With households potential having one or two cars or more each, it could equate to a significantly higher number of cars in the area. This would impact traffic congestion and air quality, especially if there already concerns about those issues in the area.
Also look at the proposed density of housing, will homes be packed together with small gardens?
A question to ask: How many households will occupy the proposed development site?
How to write your objections
The key document you need to find is the the ‘core’ planning strategy for your area. You can find this on your local council’s website.
The core strategy highlights the issues why an application may be passed or rejected, highlighting some of the issues you may be concerned about – including traffic congestion, air quality, and the impact on local wildlife.
It may be helpful to use the same language that it uses to build your argument against the development.
For example, Wiltshire’s ‘core’ strategy covers several market towns, including Devizes, which has serious issues with traffic congestion and air quality, particularly outside of lockdowns.
Its core strategy talks about air quality ‘becoming a major issue’, and that one of its roads – the A361 – could ‘exceed the mandatory limits set by European Directive 2008/50’.
This is all information that someone could use in an objection they were fighting against a nearby proposed housing development.
For example, they could could write : ‘The A361 is already being monitored amid concerns that it is exceeding mandatory limits set by the European Directive 2008/50. The proposals will contribute to those limits being broken. There is reason for those limits in place, not least for people’s health.’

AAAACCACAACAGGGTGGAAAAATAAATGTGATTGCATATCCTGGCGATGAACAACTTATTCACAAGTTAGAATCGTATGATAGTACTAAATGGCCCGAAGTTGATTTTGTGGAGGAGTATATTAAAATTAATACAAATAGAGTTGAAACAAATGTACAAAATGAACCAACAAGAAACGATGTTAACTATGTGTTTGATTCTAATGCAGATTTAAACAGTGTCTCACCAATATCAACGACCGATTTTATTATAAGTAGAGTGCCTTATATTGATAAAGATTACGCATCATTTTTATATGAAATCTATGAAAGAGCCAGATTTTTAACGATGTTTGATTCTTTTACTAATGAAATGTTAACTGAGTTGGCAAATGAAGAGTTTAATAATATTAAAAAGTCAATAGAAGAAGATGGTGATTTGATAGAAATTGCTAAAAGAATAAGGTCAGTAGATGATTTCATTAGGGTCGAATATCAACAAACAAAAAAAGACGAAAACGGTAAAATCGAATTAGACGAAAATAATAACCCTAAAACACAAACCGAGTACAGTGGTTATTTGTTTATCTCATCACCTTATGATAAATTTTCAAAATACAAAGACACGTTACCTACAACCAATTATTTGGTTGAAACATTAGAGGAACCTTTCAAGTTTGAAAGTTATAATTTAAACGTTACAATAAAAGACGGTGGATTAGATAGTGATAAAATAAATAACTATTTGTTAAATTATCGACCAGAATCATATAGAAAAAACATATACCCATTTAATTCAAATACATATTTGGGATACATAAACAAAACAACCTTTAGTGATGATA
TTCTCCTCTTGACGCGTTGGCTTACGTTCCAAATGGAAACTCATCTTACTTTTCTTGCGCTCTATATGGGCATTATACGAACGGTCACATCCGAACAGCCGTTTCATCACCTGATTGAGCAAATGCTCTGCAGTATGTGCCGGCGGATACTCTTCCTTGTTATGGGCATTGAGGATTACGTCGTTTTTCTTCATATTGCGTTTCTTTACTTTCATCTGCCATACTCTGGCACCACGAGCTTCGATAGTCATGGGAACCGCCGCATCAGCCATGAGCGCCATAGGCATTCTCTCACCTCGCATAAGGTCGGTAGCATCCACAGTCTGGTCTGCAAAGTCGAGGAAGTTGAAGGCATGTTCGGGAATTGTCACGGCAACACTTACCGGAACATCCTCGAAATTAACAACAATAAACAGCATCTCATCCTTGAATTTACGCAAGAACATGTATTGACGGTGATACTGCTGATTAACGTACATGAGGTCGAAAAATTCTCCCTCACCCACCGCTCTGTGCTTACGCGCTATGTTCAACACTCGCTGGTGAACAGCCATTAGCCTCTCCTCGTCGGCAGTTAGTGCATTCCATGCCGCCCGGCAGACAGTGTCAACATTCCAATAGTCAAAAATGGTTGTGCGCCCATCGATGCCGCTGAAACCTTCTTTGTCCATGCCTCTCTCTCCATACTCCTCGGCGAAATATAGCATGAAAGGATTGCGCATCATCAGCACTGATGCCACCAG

You can then go on to address each of your topics in the same way. These could include the lack of amenities serving the areas, including doctors and health services, as additional housing would put pressure on those amenities.
You can wrap up by confirming that you reject the proposals and request instead that the space remains as open countryside, or is developed as an open green area and parkland for local people.
Who do I send my objections to?
If a planning application has been submitted, a case officer at the council will have been assigned and you can send your objections to them.
The case officer’s name will normally be visible on the application found on the council’s website. Or you can try ringing the council and asking them who it is.
You might feel that waiting for the planning application stage is too late and that proposals need to be tackled earlier.
The council should be able to let you know who to raise your concerns with if the plans are at an earlier stage and a planning application has not been made.
It is also worth copying in your local MP on your objections, especially once a planning application has been made, as they can help to put pressure on the Secretary of State to look at the plans. You may also want to copy in other local councillors.
This is only a steer on how to begin your objections at a early stage as there will be lots of residents and council meetings that you can also voice your concerns at during the whole process, which can take months.
But the earlier you can start raising your objections, the better.